• In a glass of water put the sachet of saffron and then add the saffron water into the pan.

  • Add the roasted pine nuts and the raisins that you have drained. Cook for a minute.


  • Add sardines and chopped fennel onto the pan. My father, Vincenzo, favored his fennel blended and not in pieces, so my mother needs to blend it so as to make him happy.

  • Add Salt and pepper to taste. Be mindful of the salt as the sardines already have an intense flavor.

  • Cook the pasta and drain it al dente.

  • Put the pasta in the pan along with the dressing.

  • There are two ways where you can serve them. In Western Sicily, the stir-fried sardines would be placed in between the pasta layers (like a lasagna). In Eastern Sicily, the pasta and sardines are toss together.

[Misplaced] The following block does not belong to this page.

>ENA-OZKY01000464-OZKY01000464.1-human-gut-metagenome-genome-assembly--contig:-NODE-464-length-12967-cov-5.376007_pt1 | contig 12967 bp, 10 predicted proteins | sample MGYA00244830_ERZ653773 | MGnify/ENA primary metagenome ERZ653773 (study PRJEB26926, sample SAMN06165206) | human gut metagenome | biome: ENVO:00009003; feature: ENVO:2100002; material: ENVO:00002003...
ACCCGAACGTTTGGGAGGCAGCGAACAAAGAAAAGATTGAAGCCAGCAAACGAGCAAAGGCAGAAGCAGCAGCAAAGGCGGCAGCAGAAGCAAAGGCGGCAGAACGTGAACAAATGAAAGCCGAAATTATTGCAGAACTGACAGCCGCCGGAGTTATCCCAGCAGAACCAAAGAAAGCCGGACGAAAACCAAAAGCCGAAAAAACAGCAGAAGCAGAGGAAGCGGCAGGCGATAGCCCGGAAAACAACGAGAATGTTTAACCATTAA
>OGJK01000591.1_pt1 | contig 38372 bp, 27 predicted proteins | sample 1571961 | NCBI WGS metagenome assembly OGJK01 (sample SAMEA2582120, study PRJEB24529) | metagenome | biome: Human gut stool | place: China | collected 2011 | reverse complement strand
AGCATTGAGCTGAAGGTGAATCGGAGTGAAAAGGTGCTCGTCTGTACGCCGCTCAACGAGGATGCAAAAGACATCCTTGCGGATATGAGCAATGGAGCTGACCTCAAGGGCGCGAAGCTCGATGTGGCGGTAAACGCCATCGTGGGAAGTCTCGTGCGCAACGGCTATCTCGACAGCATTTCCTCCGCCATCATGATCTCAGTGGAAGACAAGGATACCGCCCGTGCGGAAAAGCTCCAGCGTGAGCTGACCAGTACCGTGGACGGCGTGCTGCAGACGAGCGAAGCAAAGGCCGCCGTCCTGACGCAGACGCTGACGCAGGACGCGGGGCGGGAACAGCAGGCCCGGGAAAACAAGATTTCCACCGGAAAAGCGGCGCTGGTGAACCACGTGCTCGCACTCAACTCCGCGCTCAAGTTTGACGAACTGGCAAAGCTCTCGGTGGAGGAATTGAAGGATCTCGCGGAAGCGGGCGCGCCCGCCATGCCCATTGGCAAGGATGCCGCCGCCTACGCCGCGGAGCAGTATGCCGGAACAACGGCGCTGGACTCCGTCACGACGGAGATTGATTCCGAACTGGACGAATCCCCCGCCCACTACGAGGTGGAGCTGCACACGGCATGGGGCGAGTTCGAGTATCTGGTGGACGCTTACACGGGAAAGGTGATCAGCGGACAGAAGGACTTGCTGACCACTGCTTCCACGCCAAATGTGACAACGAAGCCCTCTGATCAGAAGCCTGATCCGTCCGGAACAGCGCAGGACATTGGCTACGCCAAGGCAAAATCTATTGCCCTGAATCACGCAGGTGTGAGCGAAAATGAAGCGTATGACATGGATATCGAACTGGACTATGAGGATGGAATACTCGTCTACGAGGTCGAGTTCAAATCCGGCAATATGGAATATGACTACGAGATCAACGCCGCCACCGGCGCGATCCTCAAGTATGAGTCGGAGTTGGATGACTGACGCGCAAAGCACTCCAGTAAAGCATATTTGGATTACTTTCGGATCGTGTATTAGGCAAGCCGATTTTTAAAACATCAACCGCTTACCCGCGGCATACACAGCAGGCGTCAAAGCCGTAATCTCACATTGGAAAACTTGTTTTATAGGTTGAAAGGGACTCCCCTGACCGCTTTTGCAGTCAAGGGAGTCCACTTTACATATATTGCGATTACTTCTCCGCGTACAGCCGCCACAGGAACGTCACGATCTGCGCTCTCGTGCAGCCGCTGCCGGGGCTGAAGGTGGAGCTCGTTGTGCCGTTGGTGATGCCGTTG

• Preheat the oven to 160 degrees Celsius.

  • Spread olive oil thoroughly on the oven dish, then add the breadcrumbs to the bottom of the oven dish.

  • Scoop the first pasta mix onto the oven dish and spread more breadcrumbs. Add on more pasta on top of the breadcrumbs. Repeat the step until the whole oven dish is full and pour the last layer of breadcrumbs on the top.

  • As a Trapani tradition, pasta with sardines is serve seasoned with saffron which gives the typical sunshine yellow color.

The pasta could be serve on the spot or served au gratin in the oven for 15 minutes with the addition of breadcrumbs sprinkled on top and bottom of the oven pan.

Buon Appetito!


Chef Giovanni Mannino

Executive Chef

Gattopardo Ristorante di Mare